In her paintings and sculpture, Mayorga tempts with a saccharine and cloyingly sweet presentation of cake-like canvases at surface level. Using acrylic paint piped onto stretched surfaces, Mayorga’s work offers sobering revelations about the contradictions inherent in the notion of the “American Dream”.
In the essay accompanying A Part of US, Emmanuel Ortega points to the link between the history of the flamboyant style of French Rococo and Mayorga’s commentary on consumption and the American dream:
The ethics of beholding los pasteles de Mayorga rest in the ways in which sentimentality is denied via her work; in her own words, “I’m interested in having the viewer think that they’re going to experience something […] sensory or decadent, but then, through being attracted to the colors, to the smell, they discover that the work is about something else, something more profound, something darker.” If one is not attentive, Mayorga’s work may unfold like a seductive ornate medusa, instead of a much necessary call to action. The formal lushness of rococo aesthetics is a tool for the artist to entice the viewer to scrutinize their complacency in these systems of oppression.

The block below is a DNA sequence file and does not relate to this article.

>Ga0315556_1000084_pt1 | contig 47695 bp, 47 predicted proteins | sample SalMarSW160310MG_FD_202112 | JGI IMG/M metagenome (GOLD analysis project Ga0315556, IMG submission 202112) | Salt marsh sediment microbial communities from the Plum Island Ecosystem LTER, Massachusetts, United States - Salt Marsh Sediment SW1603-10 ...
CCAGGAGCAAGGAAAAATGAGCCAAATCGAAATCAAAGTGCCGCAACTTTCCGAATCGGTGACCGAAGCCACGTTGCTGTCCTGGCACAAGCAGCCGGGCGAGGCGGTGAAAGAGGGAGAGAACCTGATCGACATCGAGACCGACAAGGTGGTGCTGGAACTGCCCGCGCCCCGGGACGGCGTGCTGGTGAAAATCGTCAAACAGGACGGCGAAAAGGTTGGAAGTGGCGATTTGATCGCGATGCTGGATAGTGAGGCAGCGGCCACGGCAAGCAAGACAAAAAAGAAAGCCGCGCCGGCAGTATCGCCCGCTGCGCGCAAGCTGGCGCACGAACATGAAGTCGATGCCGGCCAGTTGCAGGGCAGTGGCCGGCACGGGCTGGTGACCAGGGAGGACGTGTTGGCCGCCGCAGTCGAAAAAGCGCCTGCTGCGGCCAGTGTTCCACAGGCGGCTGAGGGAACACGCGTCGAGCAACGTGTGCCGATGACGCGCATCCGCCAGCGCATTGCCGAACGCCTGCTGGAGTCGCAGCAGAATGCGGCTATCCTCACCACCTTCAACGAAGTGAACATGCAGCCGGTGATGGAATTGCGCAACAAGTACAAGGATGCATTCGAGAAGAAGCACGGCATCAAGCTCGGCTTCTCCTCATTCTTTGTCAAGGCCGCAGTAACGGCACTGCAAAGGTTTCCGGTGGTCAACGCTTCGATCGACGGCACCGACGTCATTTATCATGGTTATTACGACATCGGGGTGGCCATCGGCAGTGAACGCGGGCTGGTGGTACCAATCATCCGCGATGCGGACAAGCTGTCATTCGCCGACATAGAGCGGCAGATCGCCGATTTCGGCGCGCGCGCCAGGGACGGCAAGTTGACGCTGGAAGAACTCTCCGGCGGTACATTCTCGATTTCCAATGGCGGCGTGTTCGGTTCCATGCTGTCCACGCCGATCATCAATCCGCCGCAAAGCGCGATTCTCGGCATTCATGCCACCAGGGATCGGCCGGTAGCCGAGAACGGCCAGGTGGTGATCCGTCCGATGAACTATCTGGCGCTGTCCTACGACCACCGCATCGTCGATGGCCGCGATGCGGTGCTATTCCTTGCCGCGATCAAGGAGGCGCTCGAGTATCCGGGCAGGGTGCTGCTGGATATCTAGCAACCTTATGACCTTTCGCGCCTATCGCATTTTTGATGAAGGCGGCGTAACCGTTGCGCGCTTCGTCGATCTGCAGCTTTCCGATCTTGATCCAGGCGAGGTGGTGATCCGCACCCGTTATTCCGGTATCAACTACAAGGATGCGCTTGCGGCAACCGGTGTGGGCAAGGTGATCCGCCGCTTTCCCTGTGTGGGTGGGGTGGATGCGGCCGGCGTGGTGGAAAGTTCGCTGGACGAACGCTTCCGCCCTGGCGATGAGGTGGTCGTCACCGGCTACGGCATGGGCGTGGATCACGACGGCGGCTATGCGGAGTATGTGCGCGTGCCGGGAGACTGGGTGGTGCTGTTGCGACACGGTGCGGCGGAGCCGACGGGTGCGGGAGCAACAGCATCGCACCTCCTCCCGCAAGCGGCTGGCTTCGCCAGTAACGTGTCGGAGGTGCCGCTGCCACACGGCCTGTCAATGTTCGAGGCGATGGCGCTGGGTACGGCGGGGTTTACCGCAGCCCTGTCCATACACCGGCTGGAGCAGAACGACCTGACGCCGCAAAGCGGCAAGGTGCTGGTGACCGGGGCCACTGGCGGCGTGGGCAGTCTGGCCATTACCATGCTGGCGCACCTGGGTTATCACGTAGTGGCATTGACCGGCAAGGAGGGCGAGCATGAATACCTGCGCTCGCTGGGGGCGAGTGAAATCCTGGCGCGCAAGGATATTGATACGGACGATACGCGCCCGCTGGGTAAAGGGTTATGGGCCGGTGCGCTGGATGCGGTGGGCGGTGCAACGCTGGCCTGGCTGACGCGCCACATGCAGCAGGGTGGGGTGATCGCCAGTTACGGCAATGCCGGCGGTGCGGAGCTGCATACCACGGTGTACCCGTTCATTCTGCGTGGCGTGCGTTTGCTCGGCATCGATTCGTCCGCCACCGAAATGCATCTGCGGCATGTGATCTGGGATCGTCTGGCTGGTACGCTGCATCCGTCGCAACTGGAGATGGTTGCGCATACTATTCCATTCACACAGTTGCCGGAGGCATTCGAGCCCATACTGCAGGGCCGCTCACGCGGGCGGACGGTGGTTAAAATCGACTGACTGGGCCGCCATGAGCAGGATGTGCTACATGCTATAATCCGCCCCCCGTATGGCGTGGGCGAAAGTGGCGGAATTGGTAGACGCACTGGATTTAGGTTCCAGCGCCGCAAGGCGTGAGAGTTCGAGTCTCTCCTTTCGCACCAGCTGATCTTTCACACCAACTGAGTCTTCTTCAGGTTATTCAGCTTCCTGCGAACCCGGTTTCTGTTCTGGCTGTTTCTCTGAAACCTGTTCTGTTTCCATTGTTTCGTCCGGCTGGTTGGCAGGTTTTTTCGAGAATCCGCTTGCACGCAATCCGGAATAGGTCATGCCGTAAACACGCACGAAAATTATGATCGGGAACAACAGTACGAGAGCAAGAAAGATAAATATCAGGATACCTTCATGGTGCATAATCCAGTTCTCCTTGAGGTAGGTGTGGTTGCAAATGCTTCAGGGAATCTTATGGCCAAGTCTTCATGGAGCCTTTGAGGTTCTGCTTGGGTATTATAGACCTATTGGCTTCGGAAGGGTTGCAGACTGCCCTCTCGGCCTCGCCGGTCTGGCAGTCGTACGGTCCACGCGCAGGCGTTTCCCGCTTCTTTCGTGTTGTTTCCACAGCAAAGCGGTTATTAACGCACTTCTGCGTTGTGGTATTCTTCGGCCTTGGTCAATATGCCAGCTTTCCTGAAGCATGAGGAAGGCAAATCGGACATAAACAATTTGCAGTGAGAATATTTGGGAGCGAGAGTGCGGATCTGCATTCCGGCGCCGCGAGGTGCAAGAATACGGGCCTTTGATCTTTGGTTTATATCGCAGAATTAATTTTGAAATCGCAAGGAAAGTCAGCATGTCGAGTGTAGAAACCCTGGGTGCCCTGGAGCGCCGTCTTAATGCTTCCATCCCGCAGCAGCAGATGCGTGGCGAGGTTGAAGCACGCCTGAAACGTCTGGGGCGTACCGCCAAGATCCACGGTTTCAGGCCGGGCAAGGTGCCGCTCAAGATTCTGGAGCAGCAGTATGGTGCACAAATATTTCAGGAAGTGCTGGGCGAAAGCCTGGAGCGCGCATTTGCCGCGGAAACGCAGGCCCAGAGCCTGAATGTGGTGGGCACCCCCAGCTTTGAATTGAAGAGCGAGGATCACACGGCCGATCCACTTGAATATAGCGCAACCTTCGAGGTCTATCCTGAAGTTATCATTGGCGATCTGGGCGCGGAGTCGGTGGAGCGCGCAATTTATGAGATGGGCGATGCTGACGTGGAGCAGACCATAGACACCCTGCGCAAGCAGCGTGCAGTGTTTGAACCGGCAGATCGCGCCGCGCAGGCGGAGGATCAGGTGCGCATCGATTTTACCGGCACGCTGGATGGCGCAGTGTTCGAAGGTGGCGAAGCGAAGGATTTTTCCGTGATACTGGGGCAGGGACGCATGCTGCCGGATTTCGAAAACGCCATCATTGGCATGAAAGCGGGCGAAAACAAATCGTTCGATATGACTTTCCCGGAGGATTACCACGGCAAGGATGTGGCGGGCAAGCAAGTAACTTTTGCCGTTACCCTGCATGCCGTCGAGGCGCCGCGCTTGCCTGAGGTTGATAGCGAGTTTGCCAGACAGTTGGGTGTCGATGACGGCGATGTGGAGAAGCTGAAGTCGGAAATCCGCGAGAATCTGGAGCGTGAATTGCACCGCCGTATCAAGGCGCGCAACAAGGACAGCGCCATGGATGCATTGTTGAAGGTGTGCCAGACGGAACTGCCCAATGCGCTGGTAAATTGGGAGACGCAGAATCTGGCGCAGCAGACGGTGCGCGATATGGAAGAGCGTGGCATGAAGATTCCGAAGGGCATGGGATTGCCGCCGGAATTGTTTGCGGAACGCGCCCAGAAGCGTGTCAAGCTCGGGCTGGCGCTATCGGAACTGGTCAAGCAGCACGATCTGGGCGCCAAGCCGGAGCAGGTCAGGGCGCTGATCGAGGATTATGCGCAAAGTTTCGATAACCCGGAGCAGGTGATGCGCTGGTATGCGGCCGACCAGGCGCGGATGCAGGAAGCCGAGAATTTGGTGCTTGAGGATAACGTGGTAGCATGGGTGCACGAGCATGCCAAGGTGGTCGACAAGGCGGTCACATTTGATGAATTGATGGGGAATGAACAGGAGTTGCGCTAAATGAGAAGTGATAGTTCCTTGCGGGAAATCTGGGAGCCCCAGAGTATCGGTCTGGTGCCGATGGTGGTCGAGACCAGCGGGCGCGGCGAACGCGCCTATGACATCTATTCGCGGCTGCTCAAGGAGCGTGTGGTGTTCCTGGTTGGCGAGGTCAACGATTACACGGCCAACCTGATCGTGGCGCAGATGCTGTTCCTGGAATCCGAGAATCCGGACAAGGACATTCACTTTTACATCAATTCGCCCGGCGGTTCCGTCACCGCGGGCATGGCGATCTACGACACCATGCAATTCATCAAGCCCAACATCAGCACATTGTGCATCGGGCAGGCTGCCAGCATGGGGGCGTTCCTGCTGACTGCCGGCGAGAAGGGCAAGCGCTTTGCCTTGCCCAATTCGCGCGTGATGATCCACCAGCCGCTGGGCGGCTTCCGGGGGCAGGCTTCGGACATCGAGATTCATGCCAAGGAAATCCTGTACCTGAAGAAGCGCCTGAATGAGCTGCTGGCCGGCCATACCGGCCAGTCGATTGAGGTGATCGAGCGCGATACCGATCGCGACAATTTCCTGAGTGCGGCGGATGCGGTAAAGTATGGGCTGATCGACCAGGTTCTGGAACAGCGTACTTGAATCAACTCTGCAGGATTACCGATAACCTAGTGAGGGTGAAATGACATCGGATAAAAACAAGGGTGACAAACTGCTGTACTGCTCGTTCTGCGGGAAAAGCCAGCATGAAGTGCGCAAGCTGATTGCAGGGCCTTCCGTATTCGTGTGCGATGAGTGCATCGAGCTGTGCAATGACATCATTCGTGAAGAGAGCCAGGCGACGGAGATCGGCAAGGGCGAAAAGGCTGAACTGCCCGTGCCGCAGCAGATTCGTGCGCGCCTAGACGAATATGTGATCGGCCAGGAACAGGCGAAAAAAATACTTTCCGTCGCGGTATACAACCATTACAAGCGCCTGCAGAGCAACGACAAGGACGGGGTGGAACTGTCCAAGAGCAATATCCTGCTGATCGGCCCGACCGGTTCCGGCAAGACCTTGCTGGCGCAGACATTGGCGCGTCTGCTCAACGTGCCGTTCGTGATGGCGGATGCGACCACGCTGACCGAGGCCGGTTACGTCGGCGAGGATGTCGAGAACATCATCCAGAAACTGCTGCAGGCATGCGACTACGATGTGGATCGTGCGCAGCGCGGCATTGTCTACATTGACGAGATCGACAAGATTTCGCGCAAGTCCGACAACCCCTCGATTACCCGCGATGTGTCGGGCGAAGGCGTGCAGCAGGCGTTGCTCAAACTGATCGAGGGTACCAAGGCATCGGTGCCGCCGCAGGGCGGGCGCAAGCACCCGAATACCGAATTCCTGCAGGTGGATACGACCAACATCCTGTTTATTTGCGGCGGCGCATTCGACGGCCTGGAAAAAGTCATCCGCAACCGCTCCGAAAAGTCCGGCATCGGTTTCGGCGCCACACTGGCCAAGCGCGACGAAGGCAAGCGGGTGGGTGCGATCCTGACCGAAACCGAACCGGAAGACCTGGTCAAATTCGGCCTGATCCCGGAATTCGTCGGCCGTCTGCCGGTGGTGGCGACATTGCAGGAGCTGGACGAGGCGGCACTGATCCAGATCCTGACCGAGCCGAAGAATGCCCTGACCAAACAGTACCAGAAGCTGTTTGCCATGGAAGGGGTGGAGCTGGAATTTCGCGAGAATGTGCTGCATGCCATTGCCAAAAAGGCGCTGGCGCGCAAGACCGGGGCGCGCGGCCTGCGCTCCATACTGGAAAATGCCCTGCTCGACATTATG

In A Part of US, Mayorga presents a number of acrylic piped works for the first time, along with a small selection of ceramic sculptures and a large swath of wallpaper designed by the artist. With the help and influence of Rococo historical artifacts, Mayorga draws comparisons to the United States’ proud history of consumerism and waste, while many people go without, and continue to fight for a seat at the table. Mayorga asks the question with her work, how many times must history repeat itself?